ESPN's New Soul-Eating Monsters

Video-game tournaments are like sports and unlike the rest of TV in one crucial way: People want to watch them live.
(ESPN)

What is a sport? Sometimes, this question actually needs answering. In a case on gender equality, a district judge disallowed Quinnipiac University’s attempt to claim competitive cheerleading as a sport. Last year, the U.S. government awarded a visa reserved for “internationally recognized athletes” to a South Korean Starcraft II player.

But most of the time, questions of the form “What is X?” are too abstract and subjective, too prone to semantical quibbling, to ever be answered definitively.

Still, if you wanted to start an argument about the fundamental nature of sport, now would be a good time. Because last Sunday, in the final rounds of the DOTA 2 International Championships, a hellish demon named Shadow Fiend ate souls live on ESPN.

DOTA is short for Defense of the Ancients. In this wildly popular computer game, matches are fought between two five-player teams of “heroes,” each supported by an army of “creeps,” or computer-controlled soldiers, and several defensive towers. The goal is to raid the enemy team’s base and destroy their Ancient—an oasis-like structure crackling with strange magic—killing as many opposing heroes as possible along the way. Players are also expected to spend the gold awarded after each kill on one of myriad in-game items, provided, of course, that the “Drum of Endurance” or the “Oblivion Staff” is a good fit for whichever of the hundred-plus heroes (like the soul-eating Shadow Fiend) they happen to be controlling. Basically, DOTA is a sickeningly complex hybrid of chess, Pokémon, and high-speed fencing.

Gamespot

But why was it on ESPN? Because ESPN doesn’t care what a sport is either. The network has long shown non-sporting activities, like billiards, poker, and the spelling bee. The sporting behemoth has also branched out online, backing websites like the entertainment-focused Grantland and Nate Silver’s FiveThirtyEight. ESPN will show a video-game tournament if it thinks it’s good business.

And yes, showing a video-game tournament is actually good business. Thousands watched in person in Seattle’s Key Arena, and the organizers raised $10.9 million in prize money from in-app sales, about half of which was won by victorious Chinese team Newbee. While the rise of e-sports is well-documented, DOTA’s appearance on ESPN certainly marks another step into the mainstream.

Some questioned whether ESPN did enough to boost DOTA’s legitimacy, given the match itself was relegated to the WatchESPN app, and the pregame show delivered to cable viewers was mostly a human-interest story about the top practitioners of a pretty impenetrable hobby. (If you're curious, you can watch ESPN’s stream of the tournament here. Yes, you’ll need a cable subscription.)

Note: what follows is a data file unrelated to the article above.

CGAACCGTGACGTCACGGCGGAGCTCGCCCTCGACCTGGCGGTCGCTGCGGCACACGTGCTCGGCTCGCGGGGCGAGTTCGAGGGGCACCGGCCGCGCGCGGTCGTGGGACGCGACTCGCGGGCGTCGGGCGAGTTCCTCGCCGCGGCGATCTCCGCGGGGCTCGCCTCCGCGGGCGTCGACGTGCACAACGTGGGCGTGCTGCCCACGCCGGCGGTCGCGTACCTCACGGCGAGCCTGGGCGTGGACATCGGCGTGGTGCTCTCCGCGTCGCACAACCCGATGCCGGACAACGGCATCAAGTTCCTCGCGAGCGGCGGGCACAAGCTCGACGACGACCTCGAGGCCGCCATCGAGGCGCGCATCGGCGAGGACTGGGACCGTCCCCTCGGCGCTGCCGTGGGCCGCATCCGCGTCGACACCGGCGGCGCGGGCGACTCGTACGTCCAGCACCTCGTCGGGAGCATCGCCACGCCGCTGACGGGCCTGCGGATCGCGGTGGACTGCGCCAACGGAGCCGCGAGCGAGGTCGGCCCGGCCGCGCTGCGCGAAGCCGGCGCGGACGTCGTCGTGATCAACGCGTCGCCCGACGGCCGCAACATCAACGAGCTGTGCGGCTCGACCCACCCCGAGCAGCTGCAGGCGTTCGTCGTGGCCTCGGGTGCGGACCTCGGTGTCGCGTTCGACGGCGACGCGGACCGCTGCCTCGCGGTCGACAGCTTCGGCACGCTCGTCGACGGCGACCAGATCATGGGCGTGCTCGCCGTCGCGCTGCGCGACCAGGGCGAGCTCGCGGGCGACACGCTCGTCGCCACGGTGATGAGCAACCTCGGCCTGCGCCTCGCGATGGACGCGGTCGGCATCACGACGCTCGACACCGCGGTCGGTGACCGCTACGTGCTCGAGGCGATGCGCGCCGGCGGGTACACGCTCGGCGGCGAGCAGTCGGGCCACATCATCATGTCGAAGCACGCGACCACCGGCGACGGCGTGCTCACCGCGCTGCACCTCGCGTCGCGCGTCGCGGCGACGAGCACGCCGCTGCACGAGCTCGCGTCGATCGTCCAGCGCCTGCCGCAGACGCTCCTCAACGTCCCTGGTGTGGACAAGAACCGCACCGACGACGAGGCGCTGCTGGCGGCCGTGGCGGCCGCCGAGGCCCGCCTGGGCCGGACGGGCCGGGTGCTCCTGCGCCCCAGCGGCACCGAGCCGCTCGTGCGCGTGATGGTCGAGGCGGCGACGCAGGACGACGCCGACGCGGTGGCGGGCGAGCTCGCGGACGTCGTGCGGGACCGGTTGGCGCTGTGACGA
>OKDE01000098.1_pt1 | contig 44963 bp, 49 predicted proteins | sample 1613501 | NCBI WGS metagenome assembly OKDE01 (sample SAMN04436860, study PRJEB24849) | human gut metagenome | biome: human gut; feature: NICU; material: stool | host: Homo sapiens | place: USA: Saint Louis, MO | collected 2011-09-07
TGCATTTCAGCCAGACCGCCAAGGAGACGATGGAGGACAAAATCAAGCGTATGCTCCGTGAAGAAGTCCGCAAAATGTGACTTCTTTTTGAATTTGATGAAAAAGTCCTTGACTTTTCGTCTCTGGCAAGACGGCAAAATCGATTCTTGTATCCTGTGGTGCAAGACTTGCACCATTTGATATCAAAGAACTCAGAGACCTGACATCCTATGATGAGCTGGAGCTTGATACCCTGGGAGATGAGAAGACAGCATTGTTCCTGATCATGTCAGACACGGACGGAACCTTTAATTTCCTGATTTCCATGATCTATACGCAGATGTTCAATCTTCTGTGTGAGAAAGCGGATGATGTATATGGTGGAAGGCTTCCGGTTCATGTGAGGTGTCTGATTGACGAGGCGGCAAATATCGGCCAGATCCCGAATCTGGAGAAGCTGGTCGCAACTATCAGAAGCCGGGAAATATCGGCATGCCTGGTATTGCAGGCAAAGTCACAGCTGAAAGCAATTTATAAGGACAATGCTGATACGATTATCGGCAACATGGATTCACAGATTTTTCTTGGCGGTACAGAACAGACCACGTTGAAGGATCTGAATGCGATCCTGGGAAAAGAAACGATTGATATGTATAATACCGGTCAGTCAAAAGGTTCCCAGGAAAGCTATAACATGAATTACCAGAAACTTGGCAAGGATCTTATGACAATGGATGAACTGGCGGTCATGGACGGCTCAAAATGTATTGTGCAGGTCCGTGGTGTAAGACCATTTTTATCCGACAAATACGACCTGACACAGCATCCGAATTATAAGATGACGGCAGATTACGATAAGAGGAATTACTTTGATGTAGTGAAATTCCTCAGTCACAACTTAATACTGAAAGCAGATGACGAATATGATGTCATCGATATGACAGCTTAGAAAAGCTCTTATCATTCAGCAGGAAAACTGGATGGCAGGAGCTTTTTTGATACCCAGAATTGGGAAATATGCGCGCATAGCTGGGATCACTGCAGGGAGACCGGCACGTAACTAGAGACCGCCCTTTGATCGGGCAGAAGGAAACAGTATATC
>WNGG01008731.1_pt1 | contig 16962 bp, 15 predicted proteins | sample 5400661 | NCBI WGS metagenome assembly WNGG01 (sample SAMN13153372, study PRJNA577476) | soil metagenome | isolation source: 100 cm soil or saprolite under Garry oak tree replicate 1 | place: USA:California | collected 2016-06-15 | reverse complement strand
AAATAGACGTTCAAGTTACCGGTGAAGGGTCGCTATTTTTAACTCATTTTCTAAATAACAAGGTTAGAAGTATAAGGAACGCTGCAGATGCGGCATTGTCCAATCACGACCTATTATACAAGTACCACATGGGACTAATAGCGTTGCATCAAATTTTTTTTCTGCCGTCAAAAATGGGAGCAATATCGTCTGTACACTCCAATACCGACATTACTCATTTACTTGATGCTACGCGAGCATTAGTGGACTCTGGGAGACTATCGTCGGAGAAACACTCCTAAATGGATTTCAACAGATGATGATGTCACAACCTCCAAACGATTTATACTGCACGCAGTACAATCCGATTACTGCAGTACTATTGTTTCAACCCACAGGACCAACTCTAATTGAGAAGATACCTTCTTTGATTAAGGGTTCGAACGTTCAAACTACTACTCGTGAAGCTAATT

The thing is, video games might not need cable’s approval. Fans, especially the younger demographic that supports e-sports, are happy to watch on their computers, where connections can be made via chatrooms and you can play the game for yourself in the next window. As Dustin Beck, one of the executives behind DOTA competitor League of Legends, puts it, “I think our generation of fans is pretty unique in the sense that they’re not consuming their content via TV.  I think even when our fans have TVs they’re watching LCS [League of Legends Championship Series] streaming via PC or something—not the typical cable subscriber.” Youtube (hence Google) evidently agrees. The company was reportedly ready to spend more than $1 billion this year to buy Twitch, the popular video-game streaming company, before the deal fell through. 

The cable company, with its strategy of selling bundles of channels you don’t necessarily want for a high price, is under siege from services like Netflix and TiVo. Sports is one of the few things people need to watch live. You might be okay catching the season finale of Scandal a few days late without commercials; you probably won’t want to save Game 7 of the NBA finals for the next weekend. The Internet has made more personalized entertainment available, and the media market is fragmenting. Cable really needs the big sports—and vice versa—to keep this business model going.

So the youth of its tech-savvy audience, the complicated nature of the games, and a worldwide dispersal of viewers who are better aggregated online mean e-sports might never hold down a regular primetime spot on cable. That’s just fine. Shadow Fiend will still be out there, making profits, eating souls, and legitimate nonetheless.


* This post initially incorrectly stated that Google had acquired Twitch.

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Noah Gordon writes for and produces The Atlantic's Politics Channel. 

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